Recalling that the original saying was formulated in a 1939 note of greetings on Stalin’s sixtieth birthday it not simply of anecdotal interest. All the vast complexity of Marxism, wrote Mao, its principles, theories, teachings, can be read in zaofan you li. What makes Mao’s pithy remark effective is its argument: ‘revolt’ is intrinsic to Marxism’s li. For Mao, Zaofan is perfectly compatible with the cultural space of revolutionary politics as consolidated in and since the October Revolution. Indeed, the maxim puts the latter’s core meaning in a nutshell. Nor is it incidental that Mao is addressing Stalin, the supreme leader of the revolutionary episteme at the time (the greeting even vaguely hints at wanting to convince him of something).


Mao reiterates this conviction at the beginning of the Cultural Revolution. The masses, he said in 1966, “…must deal with the affairs of the State,” even though it could not but lead to disorder in the given state of the governing equilibrium. Yet this disorder was nothing to fear. He held that it was not only compatible with an inventive political rationality but even saw it as an un avoidable condition.

It surely appears correct to say that Mao was entirely convinced of this and remained optimistic for the first two years of the Cultural Revolution. For even when the disorders were at their height in mid-1967, Mao viewed the situation as a positive condition for the political self-education of the masses. By mid-1968, however, the wind had changed course. As documented by the ‘final scene,’ a radical turning point had been reached. The register and assessment of the ‘excesses’ were no longer what they had been, especially if compared to the 1927 essay on the Hunan peasant movement.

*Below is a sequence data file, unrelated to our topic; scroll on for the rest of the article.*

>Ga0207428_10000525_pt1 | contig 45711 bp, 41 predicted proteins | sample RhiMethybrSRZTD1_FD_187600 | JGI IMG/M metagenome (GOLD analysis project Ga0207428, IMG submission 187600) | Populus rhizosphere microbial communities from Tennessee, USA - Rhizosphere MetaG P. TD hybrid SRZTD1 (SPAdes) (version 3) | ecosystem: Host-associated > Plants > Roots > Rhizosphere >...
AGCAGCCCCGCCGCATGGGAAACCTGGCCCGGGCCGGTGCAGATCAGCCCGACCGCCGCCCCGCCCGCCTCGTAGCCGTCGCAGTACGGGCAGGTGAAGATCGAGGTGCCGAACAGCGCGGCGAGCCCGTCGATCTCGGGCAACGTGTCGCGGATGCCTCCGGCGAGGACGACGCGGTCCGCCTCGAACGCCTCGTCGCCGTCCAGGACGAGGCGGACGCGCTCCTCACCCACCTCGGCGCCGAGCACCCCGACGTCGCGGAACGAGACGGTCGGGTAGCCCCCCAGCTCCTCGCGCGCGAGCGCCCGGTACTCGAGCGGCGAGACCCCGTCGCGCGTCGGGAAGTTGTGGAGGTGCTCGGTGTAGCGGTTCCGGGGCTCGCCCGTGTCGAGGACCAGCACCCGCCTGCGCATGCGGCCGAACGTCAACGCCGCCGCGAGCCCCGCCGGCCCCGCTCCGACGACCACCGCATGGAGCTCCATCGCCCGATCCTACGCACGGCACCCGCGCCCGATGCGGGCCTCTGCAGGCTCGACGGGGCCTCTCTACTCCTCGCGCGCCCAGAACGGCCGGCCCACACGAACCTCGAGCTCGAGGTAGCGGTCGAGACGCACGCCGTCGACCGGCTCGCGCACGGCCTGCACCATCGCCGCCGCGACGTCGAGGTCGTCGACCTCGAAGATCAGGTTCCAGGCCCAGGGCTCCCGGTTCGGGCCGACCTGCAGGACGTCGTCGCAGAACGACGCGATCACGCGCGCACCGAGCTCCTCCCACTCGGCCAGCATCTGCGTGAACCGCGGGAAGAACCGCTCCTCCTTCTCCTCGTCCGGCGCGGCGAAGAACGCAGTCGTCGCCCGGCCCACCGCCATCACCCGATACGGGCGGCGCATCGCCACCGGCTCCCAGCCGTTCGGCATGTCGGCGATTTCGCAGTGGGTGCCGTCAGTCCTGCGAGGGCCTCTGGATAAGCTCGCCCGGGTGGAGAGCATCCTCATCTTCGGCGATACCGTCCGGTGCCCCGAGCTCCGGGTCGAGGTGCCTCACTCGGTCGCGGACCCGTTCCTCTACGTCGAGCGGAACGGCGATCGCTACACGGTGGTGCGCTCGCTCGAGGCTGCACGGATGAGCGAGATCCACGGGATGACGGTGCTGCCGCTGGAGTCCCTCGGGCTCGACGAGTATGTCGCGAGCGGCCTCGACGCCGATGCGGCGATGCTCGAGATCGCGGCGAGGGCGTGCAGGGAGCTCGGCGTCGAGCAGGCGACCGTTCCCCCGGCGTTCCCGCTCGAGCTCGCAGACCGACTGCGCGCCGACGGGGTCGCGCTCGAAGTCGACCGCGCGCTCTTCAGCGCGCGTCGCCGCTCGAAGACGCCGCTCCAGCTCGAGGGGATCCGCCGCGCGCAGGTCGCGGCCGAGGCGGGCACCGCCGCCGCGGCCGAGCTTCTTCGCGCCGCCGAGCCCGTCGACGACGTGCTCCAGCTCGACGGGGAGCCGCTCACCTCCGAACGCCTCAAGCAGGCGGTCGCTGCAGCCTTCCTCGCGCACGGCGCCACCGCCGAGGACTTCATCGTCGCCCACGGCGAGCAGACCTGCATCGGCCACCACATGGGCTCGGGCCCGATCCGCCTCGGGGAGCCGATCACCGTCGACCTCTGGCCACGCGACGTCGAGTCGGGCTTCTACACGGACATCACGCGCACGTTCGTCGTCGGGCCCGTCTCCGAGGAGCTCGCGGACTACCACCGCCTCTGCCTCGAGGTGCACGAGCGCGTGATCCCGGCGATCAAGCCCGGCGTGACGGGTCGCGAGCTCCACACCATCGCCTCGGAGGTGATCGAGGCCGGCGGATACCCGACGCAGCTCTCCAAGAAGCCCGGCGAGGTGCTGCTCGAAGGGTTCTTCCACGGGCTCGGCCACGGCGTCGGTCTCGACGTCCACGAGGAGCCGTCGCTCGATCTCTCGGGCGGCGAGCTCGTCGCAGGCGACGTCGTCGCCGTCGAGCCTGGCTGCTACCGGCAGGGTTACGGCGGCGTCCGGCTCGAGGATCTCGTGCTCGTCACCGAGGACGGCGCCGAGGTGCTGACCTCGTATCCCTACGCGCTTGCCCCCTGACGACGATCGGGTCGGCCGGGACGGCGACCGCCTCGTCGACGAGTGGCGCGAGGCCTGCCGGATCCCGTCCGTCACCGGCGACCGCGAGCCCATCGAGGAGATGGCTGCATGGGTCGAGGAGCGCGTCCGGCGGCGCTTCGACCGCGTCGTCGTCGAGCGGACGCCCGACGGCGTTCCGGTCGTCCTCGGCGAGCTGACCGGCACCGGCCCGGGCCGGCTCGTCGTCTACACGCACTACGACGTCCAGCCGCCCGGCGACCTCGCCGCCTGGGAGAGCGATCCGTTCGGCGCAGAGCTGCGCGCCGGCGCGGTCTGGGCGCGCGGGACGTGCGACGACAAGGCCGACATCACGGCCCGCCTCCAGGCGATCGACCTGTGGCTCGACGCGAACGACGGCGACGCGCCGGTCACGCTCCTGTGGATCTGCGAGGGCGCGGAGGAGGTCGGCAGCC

In 1966, when Mao replied in writing to a letter of the first independent student organization, he had emphasized what he meant by zaofan youli. The students had cited the famous saying in their missive and Mao had naturally responded that he fully supported them. He did, however, include several essential provisos. He invited the students to seek as much unity as possible on the issues and to allow those who had erred to correct their positions. Mao concluded his letter with a crucial insight: “Marx said the proletariat must emancipate not only itself but all mankind. If it cannot emancipate all mankind, then the proletariat itself will not be able to achieve final emancipation. Comrades will please pay attention to this truth too.”